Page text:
Gear

Harrison Krix Made the Holophonor from 'Futurama'

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FUTURAMA HOLOPHONOR

Harrison Krix
 makes space guns for a living. One of his most recent toys is a musical instrument you might recognize from Futurama: the HolophonorAs a nod to the Futurama episode “The Devil’s Hands are Idle Playthings,” the Holophonor is an instrument from the 30th century which is very difficult to play. In Futurama, Fry plays it to try and win over Leela's heart (he makes a deal with the Robot Devil to get the robotic hands to play it).

Krix is not a robot himself, but he must have super hands to make an instrument like this—the whole DIY process step-by-step is here on his blog. The Holophonor is equipped with 52 LED lights in a clarinet salvaged from a thrift shop. Now, it's a glowing sci-fi musical masterpiece in a Canadian household.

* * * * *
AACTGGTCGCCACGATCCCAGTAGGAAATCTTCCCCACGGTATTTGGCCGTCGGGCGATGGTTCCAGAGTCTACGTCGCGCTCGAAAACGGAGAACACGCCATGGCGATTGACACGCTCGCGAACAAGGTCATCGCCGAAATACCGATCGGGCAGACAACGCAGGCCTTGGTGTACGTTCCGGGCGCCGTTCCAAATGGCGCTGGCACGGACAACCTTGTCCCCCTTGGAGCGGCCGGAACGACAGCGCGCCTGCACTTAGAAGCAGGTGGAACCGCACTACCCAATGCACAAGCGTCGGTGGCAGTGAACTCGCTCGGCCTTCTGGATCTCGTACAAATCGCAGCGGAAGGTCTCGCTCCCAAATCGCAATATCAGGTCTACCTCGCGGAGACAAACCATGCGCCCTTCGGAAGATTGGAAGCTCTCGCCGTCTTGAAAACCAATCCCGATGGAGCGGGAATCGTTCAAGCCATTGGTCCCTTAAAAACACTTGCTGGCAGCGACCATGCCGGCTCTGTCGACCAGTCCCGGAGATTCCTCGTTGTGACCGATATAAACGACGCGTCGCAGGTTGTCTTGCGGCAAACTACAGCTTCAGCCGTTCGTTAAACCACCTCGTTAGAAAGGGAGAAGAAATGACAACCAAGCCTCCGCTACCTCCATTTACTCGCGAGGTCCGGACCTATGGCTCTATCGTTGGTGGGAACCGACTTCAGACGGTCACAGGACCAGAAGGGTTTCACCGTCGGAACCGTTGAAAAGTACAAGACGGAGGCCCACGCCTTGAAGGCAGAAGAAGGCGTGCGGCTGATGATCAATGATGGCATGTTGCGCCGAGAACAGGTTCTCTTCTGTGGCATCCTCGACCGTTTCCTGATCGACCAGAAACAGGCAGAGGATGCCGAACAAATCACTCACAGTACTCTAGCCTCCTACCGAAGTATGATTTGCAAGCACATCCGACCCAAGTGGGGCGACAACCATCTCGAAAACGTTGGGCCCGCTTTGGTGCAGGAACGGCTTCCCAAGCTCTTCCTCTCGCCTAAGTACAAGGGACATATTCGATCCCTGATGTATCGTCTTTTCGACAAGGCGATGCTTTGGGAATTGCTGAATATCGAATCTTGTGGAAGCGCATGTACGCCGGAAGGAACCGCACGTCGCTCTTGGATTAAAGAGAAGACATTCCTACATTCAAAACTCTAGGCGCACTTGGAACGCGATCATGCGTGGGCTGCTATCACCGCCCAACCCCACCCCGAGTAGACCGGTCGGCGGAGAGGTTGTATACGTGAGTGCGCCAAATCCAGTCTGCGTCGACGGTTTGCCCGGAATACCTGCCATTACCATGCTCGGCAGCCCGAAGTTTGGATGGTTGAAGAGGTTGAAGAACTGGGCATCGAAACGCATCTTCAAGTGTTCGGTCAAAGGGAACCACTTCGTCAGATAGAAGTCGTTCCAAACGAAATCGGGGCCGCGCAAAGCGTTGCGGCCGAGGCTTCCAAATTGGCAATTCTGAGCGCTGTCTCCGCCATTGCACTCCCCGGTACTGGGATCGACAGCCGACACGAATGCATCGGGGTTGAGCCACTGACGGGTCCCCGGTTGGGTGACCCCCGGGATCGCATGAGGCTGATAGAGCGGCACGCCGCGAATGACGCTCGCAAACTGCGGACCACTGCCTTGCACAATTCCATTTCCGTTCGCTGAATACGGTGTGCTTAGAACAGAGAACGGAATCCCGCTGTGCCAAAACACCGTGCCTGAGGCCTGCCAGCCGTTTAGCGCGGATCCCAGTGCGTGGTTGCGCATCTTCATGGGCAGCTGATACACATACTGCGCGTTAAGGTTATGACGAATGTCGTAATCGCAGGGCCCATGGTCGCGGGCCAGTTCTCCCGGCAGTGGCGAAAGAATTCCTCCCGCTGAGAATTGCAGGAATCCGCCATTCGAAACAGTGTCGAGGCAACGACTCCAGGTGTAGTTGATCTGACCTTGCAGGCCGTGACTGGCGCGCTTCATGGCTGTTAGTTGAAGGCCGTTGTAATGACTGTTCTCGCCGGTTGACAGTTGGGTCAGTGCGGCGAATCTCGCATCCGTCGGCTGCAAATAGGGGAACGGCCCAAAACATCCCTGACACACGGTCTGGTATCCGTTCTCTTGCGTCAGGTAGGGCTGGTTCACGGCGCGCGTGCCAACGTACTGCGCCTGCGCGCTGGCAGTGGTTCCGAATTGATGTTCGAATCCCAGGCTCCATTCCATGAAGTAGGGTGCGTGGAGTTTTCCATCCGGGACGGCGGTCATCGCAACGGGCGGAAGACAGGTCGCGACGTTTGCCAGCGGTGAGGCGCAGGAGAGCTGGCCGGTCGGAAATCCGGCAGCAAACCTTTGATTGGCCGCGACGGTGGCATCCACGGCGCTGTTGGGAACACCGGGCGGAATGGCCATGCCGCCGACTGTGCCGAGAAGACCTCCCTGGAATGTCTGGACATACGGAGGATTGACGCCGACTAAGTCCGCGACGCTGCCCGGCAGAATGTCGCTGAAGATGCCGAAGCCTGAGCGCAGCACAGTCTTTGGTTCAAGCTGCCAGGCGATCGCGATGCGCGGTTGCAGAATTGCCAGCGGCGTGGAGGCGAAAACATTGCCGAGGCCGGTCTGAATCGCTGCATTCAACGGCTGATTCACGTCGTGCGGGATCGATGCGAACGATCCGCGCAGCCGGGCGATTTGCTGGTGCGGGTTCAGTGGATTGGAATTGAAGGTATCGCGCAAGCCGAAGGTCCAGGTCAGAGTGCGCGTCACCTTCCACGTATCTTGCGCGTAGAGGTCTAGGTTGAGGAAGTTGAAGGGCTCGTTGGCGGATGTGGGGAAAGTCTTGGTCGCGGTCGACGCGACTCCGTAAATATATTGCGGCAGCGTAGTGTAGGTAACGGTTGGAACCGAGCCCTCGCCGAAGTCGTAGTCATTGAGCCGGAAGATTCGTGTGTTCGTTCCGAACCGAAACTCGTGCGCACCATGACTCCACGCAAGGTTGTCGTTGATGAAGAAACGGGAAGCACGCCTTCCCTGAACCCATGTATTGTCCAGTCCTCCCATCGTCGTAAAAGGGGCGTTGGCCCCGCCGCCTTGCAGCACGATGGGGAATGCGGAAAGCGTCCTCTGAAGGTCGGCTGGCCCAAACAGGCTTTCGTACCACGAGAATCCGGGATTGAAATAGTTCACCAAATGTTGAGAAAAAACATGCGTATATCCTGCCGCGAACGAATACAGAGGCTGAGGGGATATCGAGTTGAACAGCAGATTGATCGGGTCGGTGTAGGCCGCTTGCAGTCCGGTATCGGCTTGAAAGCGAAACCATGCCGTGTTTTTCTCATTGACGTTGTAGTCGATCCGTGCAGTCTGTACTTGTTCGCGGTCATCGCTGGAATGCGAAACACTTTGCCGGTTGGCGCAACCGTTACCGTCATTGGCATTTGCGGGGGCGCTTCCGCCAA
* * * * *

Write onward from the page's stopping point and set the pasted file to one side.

Krix is a graphic designer and prop maker from Atlanta. The prop making began as a hobby in 2007 and grew into a profession through Halloween, creating props from video games and sci-fi because, as Krix notes, "Everyone loves a good fantasy rifle." Some of his masterpieces are commissioned (like the Holophonor, as you'll see below), while others are created just for fun. All in all, everything takes hours to build and is a unique, handcrafted collection of creations. Dude in his garage building stuff, simple as that. Looking at his portfolio, Krix has created a Daft Punk Thomas helmet, too. Here, he took some time out to talk about the clarinet, LED light shows, and everything in between.

HOLOPHONOR FUTURAMA